Wednesday, 4 July 2012

One minute extract analysis.

Can you tell which is which?
For our pre-pre-pre prelim task we had to recreate a minute (of our choice) from the music video 'A million ways' by Ok Go. Although we had no issue with the cinematography due to the fact that the original music video was filmed in one long shot, we did have issues with were mise-en-scene and direction which you will soon find out when you watch our extract.


As I explained above the original music video for 'A million ways' didn't use many camera angles. Infact they only used one which was a long shot that continued throughout the entire video. This wasn't hard to accomplish with ours as all we had to do was set up the camera at a far distance so that all of our bodies could be shown. As the whole thing was filmed using one shot it meant that we had to learn all of the direction for our chosen minute and try to perform it without making any mistakes otherwise we'd have to start again. That was the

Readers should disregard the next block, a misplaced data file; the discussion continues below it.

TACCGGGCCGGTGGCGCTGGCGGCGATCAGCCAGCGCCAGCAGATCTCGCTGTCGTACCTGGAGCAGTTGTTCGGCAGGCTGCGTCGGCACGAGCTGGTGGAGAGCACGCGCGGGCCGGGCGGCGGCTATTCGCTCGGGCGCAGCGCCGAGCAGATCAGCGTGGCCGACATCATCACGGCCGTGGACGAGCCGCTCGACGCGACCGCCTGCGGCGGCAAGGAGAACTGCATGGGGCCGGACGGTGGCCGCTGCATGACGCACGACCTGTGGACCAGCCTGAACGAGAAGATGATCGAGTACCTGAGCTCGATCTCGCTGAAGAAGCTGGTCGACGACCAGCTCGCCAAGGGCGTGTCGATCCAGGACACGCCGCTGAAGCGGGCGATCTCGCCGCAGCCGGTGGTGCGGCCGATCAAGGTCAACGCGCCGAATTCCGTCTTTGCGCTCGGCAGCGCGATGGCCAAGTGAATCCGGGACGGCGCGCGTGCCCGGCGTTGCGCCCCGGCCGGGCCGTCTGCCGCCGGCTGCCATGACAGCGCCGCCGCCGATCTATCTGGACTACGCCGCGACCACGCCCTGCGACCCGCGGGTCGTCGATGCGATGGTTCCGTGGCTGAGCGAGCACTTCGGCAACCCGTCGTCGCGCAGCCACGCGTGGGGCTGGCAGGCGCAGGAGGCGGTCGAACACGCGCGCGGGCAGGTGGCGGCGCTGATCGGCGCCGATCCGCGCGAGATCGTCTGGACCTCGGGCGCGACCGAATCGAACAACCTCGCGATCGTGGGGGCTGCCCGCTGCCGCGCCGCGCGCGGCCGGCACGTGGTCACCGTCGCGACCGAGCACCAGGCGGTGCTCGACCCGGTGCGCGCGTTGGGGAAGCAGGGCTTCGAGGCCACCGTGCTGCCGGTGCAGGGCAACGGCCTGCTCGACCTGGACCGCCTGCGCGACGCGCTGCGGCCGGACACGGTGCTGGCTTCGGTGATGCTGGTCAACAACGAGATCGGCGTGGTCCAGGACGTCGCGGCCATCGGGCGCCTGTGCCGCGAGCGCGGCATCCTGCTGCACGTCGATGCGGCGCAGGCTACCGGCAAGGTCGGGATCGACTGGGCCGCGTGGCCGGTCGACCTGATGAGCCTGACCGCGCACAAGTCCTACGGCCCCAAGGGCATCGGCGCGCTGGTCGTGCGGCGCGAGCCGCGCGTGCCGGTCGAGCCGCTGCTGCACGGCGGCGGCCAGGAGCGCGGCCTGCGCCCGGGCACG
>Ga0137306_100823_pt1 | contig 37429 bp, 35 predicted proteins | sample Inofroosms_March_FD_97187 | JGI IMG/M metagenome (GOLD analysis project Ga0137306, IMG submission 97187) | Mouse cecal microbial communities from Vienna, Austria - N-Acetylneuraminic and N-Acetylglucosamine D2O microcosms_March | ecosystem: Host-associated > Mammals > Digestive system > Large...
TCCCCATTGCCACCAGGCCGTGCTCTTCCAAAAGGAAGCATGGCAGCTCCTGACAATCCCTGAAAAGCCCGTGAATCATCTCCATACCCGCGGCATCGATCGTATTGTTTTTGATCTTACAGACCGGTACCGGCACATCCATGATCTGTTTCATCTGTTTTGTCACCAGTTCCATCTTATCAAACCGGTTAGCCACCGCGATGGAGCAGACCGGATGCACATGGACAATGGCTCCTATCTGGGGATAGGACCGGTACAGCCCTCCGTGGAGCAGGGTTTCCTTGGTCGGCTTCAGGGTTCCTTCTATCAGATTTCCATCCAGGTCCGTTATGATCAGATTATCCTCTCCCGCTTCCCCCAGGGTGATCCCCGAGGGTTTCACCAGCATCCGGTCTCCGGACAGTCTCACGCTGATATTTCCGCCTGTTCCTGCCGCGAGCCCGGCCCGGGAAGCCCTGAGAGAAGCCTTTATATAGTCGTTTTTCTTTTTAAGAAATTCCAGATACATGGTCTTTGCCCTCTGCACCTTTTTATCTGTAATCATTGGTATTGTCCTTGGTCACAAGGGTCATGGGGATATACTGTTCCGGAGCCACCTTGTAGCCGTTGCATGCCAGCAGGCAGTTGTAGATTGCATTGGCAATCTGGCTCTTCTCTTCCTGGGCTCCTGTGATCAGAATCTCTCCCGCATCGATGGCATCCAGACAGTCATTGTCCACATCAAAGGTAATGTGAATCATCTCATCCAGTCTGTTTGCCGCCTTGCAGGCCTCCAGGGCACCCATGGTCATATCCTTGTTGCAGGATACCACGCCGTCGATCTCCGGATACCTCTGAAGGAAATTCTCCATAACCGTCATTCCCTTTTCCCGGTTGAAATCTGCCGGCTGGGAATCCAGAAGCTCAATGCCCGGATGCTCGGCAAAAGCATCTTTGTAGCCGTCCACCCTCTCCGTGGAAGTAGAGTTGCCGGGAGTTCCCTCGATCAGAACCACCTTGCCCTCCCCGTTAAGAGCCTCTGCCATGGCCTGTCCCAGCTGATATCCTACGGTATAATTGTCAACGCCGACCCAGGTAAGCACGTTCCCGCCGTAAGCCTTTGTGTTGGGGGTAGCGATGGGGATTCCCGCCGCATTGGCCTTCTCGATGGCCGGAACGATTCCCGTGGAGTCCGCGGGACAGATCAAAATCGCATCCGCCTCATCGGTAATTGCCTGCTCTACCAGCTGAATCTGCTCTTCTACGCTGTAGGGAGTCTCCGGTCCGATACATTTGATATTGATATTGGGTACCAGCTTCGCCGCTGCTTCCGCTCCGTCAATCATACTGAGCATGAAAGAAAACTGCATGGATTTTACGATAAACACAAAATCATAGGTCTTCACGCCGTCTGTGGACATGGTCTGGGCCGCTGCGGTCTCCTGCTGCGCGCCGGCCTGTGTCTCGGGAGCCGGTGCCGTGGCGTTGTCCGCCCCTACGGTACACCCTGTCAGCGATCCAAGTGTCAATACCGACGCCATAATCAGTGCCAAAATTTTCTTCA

tricky part.